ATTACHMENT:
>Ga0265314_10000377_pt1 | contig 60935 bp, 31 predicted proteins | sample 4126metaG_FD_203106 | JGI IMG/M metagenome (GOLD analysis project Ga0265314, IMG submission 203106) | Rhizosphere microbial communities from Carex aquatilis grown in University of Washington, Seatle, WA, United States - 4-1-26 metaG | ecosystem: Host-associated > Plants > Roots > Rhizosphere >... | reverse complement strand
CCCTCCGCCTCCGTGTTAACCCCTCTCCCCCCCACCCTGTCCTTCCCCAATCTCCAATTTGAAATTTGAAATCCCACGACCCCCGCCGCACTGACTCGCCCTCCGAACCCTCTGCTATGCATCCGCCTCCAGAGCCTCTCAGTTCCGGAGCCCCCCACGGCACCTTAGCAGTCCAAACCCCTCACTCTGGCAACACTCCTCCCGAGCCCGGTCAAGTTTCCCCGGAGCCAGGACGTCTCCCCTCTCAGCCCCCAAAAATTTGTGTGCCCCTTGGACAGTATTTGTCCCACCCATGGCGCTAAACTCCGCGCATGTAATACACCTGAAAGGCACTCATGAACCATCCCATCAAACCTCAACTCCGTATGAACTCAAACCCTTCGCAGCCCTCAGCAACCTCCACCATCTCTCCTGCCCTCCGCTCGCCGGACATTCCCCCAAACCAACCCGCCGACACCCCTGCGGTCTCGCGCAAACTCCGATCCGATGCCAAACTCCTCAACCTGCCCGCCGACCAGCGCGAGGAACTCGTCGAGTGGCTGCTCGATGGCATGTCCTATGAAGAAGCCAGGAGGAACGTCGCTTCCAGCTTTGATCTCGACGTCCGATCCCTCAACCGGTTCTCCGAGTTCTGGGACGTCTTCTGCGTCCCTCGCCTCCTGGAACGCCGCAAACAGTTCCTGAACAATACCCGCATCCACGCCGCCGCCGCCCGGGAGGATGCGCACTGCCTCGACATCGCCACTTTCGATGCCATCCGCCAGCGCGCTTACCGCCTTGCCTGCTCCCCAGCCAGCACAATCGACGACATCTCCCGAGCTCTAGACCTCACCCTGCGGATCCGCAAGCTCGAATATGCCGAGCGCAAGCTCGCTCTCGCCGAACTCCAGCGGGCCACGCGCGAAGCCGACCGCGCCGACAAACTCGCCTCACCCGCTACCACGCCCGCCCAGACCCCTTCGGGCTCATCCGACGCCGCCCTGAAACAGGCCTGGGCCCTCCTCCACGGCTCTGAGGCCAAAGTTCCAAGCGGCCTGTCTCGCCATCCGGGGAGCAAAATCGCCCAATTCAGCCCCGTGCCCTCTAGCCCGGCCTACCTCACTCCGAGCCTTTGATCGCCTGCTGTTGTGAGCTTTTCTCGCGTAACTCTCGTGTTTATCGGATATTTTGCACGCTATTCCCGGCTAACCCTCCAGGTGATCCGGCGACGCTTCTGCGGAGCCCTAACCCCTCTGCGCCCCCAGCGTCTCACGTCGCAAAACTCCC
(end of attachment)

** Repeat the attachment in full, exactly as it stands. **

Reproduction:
>Ga0265314_10000377_pt1 | contig 60935 bp, 31 predicted proteins | sample 4126metaG_FD_203106 | JGI IMG/M metagenome (GOLD analysis project Ga0265314, IMG submission 203106) | Rhizosphere microbial communities from Carex aquatilis grown in University of Washington, Seatle, WA, United States - 4-1-26 metaG | ecosystem: Host-associated > Plants > Roots > Rhizosphere >... | reverse complement strand
CCCTCCGCCTCCGTGTTAACCCCTCTCCCCCCCACCCTGTCCTTCCCCAATCTCCAATTTGAAATTTGAAATCCCACGACCCCCGCCGCACTGACTCGCCCTCCGAACCCTCTGCTATGCATCCGCCTCCAGAGCCTCTCAGTTCCGGAGCCCCCCACGGCACCTTAGCAGTCCAAACCCCTCACTCTGGCAACACTCCTCCCGAGCCCGGTCAAGTTTCCCCGGAGCCAGGACGTCTCCCCTCTCAGCCCCCAAAAATTTGTGTGCCCCTTGGACAGTATTTGTCCCACCCATGGCGCTAAACTCCGCGCATGTAATACACCTGAAAGGCACTCATGAACCATCCCATCAAACCTCAACTCCGTATGAACTCAAACCCTTCGCAGCCCTCAGCAACCTCCACCATCTCTCCTGCCCTCCGCTCGCCGGACATTCCCCCAAACCAACCCGCCGACACCCCTGCGGTCTCGCGCAAACTCCGATCCGATGCCAAACTCCTCAACCTGCCCGCCGACCAGCGCGAGGAACTCGTCGAGTGGCTGCTCGATGGCATGTCCTATGAAGAAGCCAGGAGGAACGTCGCTTCCAGCTTTGATCTCGACGTCCGATCCCTCAACCGGTTCTCCGAGTTCTGGGACGTCTTCTGCGTCCCTCGCCTCCTGGAACGCCGCAAACAGTTCCTGAACAATACCCGCATCCACGCCGCCGCCGCCCGGGAGGATGCGCACTGCCTCGACATCGCCACTTTCGATGCCATCCGCCAGCGCGCTTACCGCCTTGCCTGCTCCCCAGCCAGCACAATCGACGACATCTCCCGAGCTCTAGACCTCACCCTGCGGATCCGCAAGCTCGAATATGCCGAGCGCAAGCTCGCTCTCGCCGAACTCCAGCGGGCCACGCGCGAAGCCGACCGCGCCGACAAACTCGCCTCACCCGCTACCACGCCCGCCCAGACCCCTTCGGGCTCATCCGACGCCGCCCTGAAACAGGCCTGGGCCCTCCTCCACGGCTCTGAGGCCAAAGTTCCAAGCGGCCTGTCTCGCCATCCGGGGAGCAAAATCGCCCAATTCAGCCCCGTGCCCTCTAGCCCGGCCTACCTCACTCCGAGCCTTTGATCGCCTGCTGTTGTGAGCTTTTCTCGCGTAACTCTCGTGTTTATCGGATATTTTGCACGCTATTCCCGGCTAACCCTCCAGGTGATCCGGCGACGCTTCTGCGGAGCCCTAACCCCTCTGCGCCCCCAGCGTCTCACGTCGCAAAACTCCC